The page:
Articles in electronic format. Cite them as you would a journal article from a print journal. Do not include the day in which you consulted in Internet.
Do not use abbreviations in the text, or just use few that are very well known, such as WHO or UN. The first time you mention them, spell out the name in full followed by the abbreviation in parenthesis. You may use abbreviations for biological substances when they are only know by the abbreviated name.
The main manuscript (either Spanish or English) and the translated version (that must be uploaded to the submission system as a complementary file), must comply with the following requirements:
Be very careful to omit any information in the manuscript that could potentially identify authors as our peer review is double-blind. Author and co-author names and affiliations should be entered into the OJS fields when uploading the manuscript. Each co-author must be individually identified with his or her own institutional or personal email as the journal will communicate with all authors.
Remember to use Vancouver style for references. Do not leave unexplained reference jumps.
Each article type has a particular structure. In the following subsections we will describe each one in order to facilitate your submission. Please read before submitting.
Letters to the editor
You can submit letters to the editor in three different ways:
Your letter must comply with the following: a) declare potential conflicts of interests; b) appropriate tone and language; c) include your full name, address, email and institutional affiliation.
The letters to the editor should not exceed 500 words and may contain up to 5-7 references. We reserve the right to copyedit letters for clarity and quality.
These are articles than can cover any area of the medical field, public health, research, ethics, health policies or medical law. Often they are linked to an issue theme or may be commissioned by the editor-in-chief. Commentaries are not peer reviewed.
Commentaries must convey a clear idea and must follow academic writing style, with no more than two co-authors. They should not exceed 1200 words and may include a table or figure and not more than 10 references, all of which should follow the instructions provided in the previous section.
Each author must complete a competing interest form.
Authors are to submit their analysis articles to the OJS online submission system choosing the option “Review or Analysis”.
Analysis articles are a type of narrative review that informs and promotes debate on medical, scientific and policy issues and topics. They have a national or international relevance and contain viewpoints about which there may or may not be consensus or uniformity.
The authors must not assume that readers are acquainted with country-specific organizations or practices, which is why we always urge authors to provide context and clarity. Avoid abbreviations, especially country-specific ones, and when using them, explain them at first mention.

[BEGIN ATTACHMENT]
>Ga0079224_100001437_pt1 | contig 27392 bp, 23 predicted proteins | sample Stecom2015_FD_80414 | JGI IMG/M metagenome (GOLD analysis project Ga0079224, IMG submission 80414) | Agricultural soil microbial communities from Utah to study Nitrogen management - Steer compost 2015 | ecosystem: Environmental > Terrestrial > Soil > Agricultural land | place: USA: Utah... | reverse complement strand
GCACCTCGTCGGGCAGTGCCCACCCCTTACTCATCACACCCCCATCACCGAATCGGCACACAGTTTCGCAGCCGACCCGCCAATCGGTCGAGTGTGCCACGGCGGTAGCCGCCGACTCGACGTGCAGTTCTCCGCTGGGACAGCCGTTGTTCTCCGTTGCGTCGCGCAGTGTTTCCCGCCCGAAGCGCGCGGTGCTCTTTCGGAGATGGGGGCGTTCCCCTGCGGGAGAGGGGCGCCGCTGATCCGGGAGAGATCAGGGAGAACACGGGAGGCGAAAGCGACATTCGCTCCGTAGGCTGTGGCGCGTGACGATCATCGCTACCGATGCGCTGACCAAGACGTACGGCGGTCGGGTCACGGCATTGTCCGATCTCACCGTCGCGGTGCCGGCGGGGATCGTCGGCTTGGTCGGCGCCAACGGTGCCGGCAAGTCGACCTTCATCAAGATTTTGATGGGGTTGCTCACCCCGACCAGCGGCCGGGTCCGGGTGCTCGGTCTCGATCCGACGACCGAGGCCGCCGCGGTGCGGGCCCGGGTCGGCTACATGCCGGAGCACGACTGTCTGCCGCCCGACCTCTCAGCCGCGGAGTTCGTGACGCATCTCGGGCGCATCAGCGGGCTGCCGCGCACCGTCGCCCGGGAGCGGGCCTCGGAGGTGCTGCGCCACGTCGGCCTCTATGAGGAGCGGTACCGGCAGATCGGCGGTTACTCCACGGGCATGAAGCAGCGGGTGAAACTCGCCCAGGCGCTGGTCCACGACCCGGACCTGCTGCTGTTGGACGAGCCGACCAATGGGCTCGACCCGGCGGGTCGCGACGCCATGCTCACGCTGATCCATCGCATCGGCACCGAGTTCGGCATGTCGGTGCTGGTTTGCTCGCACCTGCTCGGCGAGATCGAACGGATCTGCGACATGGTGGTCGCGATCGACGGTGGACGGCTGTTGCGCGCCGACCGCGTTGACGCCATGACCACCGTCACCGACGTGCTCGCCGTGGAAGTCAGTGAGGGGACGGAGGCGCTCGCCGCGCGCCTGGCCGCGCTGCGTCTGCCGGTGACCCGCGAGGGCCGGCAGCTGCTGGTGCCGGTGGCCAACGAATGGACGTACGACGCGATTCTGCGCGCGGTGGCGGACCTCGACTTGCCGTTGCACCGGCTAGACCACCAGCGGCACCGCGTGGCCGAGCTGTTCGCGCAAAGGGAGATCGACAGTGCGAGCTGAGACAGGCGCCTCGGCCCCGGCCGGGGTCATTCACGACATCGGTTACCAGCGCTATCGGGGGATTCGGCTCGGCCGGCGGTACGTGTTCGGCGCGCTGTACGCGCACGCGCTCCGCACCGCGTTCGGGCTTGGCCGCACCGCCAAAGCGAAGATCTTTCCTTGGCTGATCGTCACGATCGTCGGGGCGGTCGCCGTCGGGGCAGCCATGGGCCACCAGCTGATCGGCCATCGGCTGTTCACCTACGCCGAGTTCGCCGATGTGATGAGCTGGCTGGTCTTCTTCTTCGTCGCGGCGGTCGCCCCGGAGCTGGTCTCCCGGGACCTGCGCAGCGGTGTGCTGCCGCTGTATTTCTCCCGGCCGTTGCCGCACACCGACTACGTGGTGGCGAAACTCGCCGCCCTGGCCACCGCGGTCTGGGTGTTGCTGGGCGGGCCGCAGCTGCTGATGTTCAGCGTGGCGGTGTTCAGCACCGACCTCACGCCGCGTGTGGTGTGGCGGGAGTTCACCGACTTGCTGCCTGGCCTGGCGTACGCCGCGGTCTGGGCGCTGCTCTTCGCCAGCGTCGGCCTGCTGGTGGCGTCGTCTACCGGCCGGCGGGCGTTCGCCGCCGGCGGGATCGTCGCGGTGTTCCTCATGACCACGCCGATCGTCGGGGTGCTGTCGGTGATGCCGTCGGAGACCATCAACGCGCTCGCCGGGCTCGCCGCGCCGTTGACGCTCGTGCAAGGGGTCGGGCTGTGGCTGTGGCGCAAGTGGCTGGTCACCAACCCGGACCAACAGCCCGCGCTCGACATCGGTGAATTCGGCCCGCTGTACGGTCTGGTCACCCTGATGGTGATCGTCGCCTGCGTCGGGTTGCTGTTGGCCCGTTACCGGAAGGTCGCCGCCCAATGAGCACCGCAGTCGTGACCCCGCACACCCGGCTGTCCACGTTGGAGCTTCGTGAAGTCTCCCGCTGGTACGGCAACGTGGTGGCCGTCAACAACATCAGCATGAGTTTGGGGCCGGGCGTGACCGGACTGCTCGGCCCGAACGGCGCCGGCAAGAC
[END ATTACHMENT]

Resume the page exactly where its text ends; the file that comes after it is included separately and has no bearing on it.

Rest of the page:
Body of the article. Should not exceed 2000 words not including references, tables and figures. You should include a short 100-150 word abstract that clearly explains what the article is about and why it is important. If you are submitting only in Spanish, this abstract must be provided in English as well.
Title. Short and catchy. Must include key words.
Style. Use subtitles for readability and understanding. Any specialized terminology should be explained and all acronyms and abbreviations should be spelled out.
Evidence. Important statements must be supported by references numbered in Vancouver style as they are mentioned. Authors must ensure that evidence is clear and sufficient, and must point out where it comes from and what study designs are involved (e.g. published clinical trials, official documents, systematic reviews, observational studies, expert opinion, etc.). References must be current.
References. We suggest no more than 20 references.
Tables, figures, boxes. Up to three, including photographs, images, drawings, figures. Color is appreciated. Inserts and boxes with main touching points are even more appreciated.
Forms. Statement of originality and competing interests (see here).
Narrative reviews are also known as literature reviews and are different from systematic reviews. Narrative reviews are articles of up to 3500 words (excluding tables and reference list), with about four tables or figures, and no more than 50 references. These are journal articles that provide update on clinical topics for practicing physicians and allied health professionals, regardless of where they practice.
Clinical reviews must include an introduction with an overall update on the topic with the most recent developments and how they can apply to clinical practice. They should provide readers with other resources if they need additional information, such as links to Cochrane reviews. The article should provide an overview of everything that general practitioners should know about the topic. Reviews can have more than one author, but all must declare competing interests.